). A similar scenario may be occurring when yeast cells switch from a fermentable to a nonfermentable carbon source. Yeast will ferment various sugars, producing ethanol as a byproduct. When the sugar is exhausted, yeast will use the ethanol as a carbon source through mitochondrial-dependent respiration. Partial reduction in Ume6p levels induced by acetylation results in low-level derepression of EMG and rapid execution of meiosis upon further stimulation. A similar fate is observed for the yeast C-type cyclin. Along with its kinase Cdk8p, cyclin C also represses EMG transcription (Strich et al., 1989
) through its interaction with the mediator complex (Cooper and Strich, 1999
). Similar to Ume6p, cyclin C levels are reduced to approximately half when cultures are shifted from dextrose to ethanol- or acetate-based medium (Cooper et al., 1999
). Final destruction of cyclin C, which is also required for full EMG induction, occurs upon meiotic entry (Cooper et al., 1997
). These findings argue that a general down-regulation of EMG transcriptional repressors in acetate medium represents a “potentiated state” of the cell that allows rapid transition from mitosis to meiosis when nitrogen sources are exhausted.
The transition from mitotic to meiotic cell division requires Ime1p, a protein necessary for the complete Ume6p destruction (Mallory et al., 2007
). Although still a possibility, it seems unlikely that acetylation recruits Ime1p, as the Ume6p-Ime1p association domain (Rubin-Bejerano et al., 1996
) and acetylated lysines are on opposite ends of the protein (). In addition, in vitro studies revealed no difference between the association of Ime1p to Ume6p or to Ume6pKallQ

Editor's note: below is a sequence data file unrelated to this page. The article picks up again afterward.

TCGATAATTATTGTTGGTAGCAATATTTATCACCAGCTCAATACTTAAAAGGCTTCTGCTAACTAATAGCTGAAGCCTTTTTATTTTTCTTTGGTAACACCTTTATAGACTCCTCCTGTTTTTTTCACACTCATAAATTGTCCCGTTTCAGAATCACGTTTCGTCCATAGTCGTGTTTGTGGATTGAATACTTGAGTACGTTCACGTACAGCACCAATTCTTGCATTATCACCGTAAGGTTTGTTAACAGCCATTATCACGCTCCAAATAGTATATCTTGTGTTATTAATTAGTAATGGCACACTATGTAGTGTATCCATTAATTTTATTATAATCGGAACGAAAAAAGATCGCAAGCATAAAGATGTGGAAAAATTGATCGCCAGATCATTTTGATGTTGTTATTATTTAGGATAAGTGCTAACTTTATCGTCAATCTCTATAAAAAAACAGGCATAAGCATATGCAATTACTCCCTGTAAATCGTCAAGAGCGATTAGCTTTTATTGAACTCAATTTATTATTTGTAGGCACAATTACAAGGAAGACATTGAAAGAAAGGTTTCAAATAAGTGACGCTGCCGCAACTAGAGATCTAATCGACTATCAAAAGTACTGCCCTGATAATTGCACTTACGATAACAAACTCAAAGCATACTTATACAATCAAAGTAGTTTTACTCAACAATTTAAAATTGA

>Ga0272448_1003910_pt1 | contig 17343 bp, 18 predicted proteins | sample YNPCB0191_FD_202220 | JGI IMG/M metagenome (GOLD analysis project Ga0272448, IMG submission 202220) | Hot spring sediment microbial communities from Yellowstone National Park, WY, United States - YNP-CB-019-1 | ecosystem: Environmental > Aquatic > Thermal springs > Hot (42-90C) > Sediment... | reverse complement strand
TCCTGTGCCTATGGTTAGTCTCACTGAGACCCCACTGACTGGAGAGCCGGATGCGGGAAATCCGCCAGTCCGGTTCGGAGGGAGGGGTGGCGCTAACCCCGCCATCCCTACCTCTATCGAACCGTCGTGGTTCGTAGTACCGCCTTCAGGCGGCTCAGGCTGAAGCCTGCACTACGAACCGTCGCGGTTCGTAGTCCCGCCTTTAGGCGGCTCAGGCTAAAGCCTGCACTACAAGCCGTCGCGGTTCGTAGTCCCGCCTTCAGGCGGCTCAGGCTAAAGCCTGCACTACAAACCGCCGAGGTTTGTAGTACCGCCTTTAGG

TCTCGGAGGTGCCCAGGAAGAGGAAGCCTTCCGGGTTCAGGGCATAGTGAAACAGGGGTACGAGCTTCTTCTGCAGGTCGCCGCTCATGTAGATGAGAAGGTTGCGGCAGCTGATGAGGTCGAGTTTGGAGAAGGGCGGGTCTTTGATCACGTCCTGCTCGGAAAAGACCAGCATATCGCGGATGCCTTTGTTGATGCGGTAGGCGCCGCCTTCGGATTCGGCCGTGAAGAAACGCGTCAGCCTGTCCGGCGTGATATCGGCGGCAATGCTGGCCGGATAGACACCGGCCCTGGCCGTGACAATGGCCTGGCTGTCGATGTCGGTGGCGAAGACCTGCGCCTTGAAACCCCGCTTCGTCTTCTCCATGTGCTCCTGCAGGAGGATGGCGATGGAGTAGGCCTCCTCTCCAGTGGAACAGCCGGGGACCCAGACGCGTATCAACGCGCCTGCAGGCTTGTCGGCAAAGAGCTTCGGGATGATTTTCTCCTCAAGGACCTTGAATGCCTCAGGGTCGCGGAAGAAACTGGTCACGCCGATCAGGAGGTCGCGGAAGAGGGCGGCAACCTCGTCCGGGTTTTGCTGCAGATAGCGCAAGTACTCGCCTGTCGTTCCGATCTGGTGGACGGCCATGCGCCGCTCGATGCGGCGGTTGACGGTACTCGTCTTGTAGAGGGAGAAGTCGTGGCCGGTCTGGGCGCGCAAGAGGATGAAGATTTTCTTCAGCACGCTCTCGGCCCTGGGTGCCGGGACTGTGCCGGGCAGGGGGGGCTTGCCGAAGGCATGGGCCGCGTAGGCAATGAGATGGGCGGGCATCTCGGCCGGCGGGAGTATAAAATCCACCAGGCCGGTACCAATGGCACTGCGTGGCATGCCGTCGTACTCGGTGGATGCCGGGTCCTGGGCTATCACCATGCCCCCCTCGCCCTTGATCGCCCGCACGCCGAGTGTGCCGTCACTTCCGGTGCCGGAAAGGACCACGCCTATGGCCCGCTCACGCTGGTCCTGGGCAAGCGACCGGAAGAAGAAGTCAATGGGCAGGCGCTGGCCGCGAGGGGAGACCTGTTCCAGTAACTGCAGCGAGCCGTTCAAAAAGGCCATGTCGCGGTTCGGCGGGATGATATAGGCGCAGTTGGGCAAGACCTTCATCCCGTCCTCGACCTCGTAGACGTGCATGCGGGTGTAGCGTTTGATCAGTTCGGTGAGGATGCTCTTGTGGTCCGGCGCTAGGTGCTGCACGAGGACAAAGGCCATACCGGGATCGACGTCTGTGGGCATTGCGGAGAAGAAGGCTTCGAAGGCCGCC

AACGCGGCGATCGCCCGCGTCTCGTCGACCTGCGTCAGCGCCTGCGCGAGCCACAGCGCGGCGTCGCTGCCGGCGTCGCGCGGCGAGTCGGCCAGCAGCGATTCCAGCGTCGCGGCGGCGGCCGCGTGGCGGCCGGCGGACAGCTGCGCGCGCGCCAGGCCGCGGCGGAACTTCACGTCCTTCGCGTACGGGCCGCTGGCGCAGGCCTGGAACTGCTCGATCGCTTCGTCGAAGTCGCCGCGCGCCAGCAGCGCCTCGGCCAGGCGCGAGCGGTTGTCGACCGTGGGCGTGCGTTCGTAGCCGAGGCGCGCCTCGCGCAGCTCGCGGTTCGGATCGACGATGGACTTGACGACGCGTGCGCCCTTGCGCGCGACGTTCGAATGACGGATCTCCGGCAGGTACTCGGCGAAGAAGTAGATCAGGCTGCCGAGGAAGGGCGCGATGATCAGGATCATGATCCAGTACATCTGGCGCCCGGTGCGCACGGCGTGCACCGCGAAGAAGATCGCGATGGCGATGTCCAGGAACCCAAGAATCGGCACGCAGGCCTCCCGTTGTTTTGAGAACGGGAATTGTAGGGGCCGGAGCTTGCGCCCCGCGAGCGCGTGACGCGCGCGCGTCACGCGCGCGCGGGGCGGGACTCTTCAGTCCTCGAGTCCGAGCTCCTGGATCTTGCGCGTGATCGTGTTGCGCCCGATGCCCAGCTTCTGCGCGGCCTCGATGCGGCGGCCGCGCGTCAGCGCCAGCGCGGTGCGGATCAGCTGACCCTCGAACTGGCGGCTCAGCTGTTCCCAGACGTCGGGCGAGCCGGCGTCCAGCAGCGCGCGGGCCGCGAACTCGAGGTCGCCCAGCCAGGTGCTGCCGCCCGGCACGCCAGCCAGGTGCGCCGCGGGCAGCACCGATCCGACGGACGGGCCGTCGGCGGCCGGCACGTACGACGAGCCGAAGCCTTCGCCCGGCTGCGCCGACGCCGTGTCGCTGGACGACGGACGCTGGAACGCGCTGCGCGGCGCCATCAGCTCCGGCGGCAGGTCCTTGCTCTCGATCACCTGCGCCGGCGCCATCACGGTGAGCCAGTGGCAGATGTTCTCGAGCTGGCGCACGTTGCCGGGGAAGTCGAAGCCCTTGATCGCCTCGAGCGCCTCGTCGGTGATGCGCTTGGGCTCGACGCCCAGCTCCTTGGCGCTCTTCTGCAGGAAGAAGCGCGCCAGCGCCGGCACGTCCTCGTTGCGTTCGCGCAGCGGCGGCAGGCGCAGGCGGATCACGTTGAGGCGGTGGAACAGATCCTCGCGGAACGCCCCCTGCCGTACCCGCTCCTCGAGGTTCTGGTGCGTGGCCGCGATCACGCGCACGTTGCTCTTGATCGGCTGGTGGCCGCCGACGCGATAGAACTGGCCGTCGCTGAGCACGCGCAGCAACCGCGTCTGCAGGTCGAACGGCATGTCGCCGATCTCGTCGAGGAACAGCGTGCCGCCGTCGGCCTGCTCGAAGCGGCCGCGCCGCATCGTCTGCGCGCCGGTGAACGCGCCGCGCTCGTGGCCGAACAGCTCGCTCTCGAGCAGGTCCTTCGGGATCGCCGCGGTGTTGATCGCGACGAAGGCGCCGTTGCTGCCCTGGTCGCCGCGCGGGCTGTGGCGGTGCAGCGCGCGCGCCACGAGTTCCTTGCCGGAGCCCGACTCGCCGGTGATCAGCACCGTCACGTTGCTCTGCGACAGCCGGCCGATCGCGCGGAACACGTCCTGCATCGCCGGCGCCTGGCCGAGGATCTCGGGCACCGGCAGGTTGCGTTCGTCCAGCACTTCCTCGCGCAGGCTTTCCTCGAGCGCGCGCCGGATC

(unpublished results). A previous study suggested that one potential function of Ime1p is to disrupt the association of Ume6p to the Sin3p-Ume1p-Rpd3p HDAC complex (Pnueli et al., 2004
). The removal of Rpd3p from EMG promoters could serve two purposes. First, it would allow further acetylation of Ume6p, which would stimulate its destruction. Second, the surrounding histones would also become more likely acetylated due to the loss of Rpd3p from the promoter. Under step 1 destruction conditions (acetate-grown vegetative cells), Ime1p is not expressed, thus retaining Rpd3p at the EMG promoter and setting up a competition between this HDAC and Gcn5p activity to determine Ume6p acetylation status. This model is supported by our analysis of cis
mutations that throw the acetylation balance in one direction or the other. For example, mimicking acetylation (KallQ) promotes Ume6p step 1 destruction in the absence of Gcn5p. Similarly, deleting RPD3
enhances Ume6p destruction in acetate cultures. This constant interplay between these two activities is illustrated by our finding that although Ume6p is acetylated in acetate cultures, it is only partially destroyed compared with the KallQ mutant, which the cell may recognize as always acetylated. Taken together, these findings suggest that the interplay between Rpd3p and Gcn5p activities controls the acetylation status and stability of Ume6p, which in turn regulates meiotic entry and progression.